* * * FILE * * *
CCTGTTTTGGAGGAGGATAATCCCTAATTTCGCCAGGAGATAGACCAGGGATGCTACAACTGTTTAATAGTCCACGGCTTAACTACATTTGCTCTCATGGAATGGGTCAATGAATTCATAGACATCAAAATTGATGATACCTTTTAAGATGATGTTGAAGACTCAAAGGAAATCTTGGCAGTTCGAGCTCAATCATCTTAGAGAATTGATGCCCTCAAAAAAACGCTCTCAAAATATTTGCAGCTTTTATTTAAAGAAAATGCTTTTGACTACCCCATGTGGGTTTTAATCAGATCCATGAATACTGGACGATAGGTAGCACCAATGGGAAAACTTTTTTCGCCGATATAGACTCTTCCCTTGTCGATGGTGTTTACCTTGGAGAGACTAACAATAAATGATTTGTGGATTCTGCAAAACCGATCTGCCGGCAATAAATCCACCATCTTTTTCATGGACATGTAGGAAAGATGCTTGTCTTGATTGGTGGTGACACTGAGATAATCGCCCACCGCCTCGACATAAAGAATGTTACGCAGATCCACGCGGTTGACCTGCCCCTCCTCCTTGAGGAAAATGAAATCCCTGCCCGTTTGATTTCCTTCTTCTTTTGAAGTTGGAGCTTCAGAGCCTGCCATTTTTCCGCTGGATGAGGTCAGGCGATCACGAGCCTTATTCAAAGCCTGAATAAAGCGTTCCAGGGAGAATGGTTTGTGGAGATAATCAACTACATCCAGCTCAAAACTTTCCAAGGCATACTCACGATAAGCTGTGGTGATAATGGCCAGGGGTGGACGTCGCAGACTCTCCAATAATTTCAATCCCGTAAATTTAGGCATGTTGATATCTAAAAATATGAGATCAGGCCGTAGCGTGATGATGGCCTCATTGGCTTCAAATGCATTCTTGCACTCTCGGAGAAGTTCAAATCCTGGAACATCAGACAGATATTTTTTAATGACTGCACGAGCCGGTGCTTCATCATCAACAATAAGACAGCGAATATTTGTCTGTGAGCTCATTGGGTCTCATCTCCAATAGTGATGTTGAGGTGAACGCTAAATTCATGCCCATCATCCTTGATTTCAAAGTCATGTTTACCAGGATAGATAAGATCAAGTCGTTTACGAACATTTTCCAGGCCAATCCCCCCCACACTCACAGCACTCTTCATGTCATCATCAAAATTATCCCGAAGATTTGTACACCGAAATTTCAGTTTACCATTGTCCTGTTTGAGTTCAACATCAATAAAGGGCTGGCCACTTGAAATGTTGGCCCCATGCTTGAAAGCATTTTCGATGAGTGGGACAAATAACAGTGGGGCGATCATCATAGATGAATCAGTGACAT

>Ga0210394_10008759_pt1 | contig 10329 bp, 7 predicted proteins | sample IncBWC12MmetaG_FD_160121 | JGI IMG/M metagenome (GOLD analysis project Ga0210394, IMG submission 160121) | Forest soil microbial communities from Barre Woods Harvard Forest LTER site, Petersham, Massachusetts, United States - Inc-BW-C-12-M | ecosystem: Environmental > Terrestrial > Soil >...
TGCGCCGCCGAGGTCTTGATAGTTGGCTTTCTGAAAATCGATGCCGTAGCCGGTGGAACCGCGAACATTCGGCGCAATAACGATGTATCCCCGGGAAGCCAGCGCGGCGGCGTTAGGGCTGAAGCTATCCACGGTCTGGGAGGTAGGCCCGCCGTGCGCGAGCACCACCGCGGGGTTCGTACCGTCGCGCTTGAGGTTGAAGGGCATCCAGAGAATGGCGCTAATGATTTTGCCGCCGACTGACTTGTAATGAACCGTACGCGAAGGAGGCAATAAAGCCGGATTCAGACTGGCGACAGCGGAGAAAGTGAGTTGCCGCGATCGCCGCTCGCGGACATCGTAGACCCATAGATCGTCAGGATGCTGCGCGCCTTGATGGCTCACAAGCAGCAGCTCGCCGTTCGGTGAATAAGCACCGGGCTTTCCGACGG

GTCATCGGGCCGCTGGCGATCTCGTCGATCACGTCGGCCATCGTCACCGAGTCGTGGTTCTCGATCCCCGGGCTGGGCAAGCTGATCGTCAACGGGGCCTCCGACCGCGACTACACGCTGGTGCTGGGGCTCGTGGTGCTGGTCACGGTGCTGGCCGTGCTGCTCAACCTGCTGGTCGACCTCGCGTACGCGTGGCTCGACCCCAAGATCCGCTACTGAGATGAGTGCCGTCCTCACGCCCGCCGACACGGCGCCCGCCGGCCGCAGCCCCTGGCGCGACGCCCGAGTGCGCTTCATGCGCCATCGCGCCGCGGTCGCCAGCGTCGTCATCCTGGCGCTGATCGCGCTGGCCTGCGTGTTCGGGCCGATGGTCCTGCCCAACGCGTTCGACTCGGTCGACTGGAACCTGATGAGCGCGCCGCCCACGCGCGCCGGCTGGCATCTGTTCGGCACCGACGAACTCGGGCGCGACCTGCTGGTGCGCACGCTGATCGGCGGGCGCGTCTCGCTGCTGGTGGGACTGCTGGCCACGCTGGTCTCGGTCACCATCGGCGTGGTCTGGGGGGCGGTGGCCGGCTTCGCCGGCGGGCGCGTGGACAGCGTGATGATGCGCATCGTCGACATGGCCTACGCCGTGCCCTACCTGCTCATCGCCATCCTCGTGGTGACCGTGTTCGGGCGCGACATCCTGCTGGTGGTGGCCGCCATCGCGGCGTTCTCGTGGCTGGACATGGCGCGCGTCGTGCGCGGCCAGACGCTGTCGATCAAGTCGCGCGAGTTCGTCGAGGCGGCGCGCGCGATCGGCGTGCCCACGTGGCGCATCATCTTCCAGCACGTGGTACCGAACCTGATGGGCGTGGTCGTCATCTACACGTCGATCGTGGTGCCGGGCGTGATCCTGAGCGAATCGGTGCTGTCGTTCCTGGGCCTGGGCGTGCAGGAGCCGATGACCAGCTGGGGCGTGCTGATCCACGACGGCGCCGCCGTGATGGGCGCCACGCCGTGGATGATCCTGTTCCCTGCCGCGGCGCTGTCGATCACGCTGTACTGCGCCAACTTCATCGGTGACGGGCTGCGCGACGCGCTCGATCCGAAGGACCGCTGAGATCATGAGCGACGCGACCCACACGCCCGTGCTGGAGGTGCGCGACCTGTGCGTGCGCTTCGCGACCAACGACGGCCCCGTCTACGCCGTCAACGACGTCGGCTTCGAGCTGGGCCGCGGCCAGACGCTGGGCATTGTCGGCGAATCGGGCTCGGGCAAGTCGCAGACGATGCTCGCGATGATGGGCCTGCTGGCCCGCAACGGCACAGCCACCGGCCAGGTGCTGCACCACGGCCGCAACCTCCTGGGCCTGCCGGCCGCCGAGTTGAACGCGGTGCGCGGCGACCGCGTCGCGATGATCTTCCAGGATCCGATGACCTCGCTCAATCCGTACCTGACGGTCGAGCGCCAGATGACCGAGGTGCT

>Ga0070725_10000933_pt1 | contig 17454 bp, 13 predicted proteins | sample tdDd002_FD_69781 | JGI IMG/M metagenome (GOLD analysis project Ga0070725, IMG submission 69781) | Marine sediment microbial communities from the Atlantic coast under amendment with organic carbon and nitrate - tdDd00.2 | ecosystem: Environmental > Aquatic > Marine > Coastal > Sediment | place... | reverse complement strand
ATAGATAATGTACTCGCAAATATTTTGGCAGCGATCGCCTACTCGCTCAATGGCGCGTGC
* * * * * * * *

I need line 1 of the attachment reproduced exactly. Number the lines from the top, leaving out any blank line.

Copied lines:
CCTGTTTTGGAGGAGGATAATCCCTAATTTCGCCAGGAGATAGACCAGGGATGCTACAACTGTTTAATAGTCCACGGCTTAACTACATTTGCTCTCATGGAATGGGTCAATGAATTCATAGACATCAAAATTGATGATACCTTTTAAGATGATGTTGAAGACTCAAAGGAAATCTTGGCAGTTCGAGCTCAATCATCTTAGAGAATTGATGCCCTCAAAAAAACGCTCTCAAAATATTTGCAGCTTTTATTTAAAGAAAATGCTTTTGACTACCCCATGTGGGTTTTAATCAGATCCATGAATACTGGACGATAGGTAGCACCAATGGGAAAACTTTTTTCGCCGATATAGACTCTTCCCTTGTCGATGGTGTTTACCTTGGAGAGACTAACAATAAATGATTTGTGGATTCTGCAAAACCGATCTGCCGGCAATAAATCCACCATCTTTTTCATGGACATGTAGGAAAGATGCTTGTCTTGATTGGTGGTGACACTGAGATAATCGCCCACCGCCTCGACATAAAGAATGTTACGCAGATCCACGCGGTTGACCTGCCCCTCCTCCTTGAGGAAAATGAAATCCCTGCCCGTTTGATTTCCTTCTTCTTTTGAAGTTGGAGCTTCAGAGCCTGCCATTTTTCCGCTGGATGAGGTCAGGCGATCACGAGCCTTATTCAAAGCCTGAATAAAGCGTTCCAGGGAGAATGGTTTGTGGAGATAATCAACTACATCCAGCTCAAAACTTTCCAAGGCATACTCACGATAAGCTGTGGTGATAATGGCCAGGGGTGGACGTCGCAGACTCTCCAATAATTTCAATCCCGTAAATTTAGGCATGTTGATATCTAAAAATATGAGATCAGGCCGTAGCGTGATGATGGCCTCATTGGCTTCAAATGCATTCTTGCACTCTCGGAGAAGTTCAAATCCTGGAACATCAGACAGATATTTTTTAATGACTGCACGAGCCGGTGCTTCATCATCAACAATAAGACAGCGAATATTTGTCTGTGAGCTCATTGGGTCTCATCTCCAATAGTGATGTTGAGGTGAACGCTAAATTCATGCCCATCATCCTTGATTTCAAAGTCATGTTTACCAGGATAGATAAGATCAAGTCGTTTACGAACATTTTCCAGGCCAATCCCCCCCACACTCACAGCACTCTTCATGTCATCATCAAAATTATCCCGAAGATTTGTACACCGAAATTTCAGTTTACCATTGTCCTGTTTGAGTTCAACATCAATAAAGGGCTGGCCACTTGAAATGTTGGCCCCATGCTTGAAAGCATTTTCGATGAGTGGGACAAATAACAGTGGGGCGATCATCATAGATGAATCAGTGACAT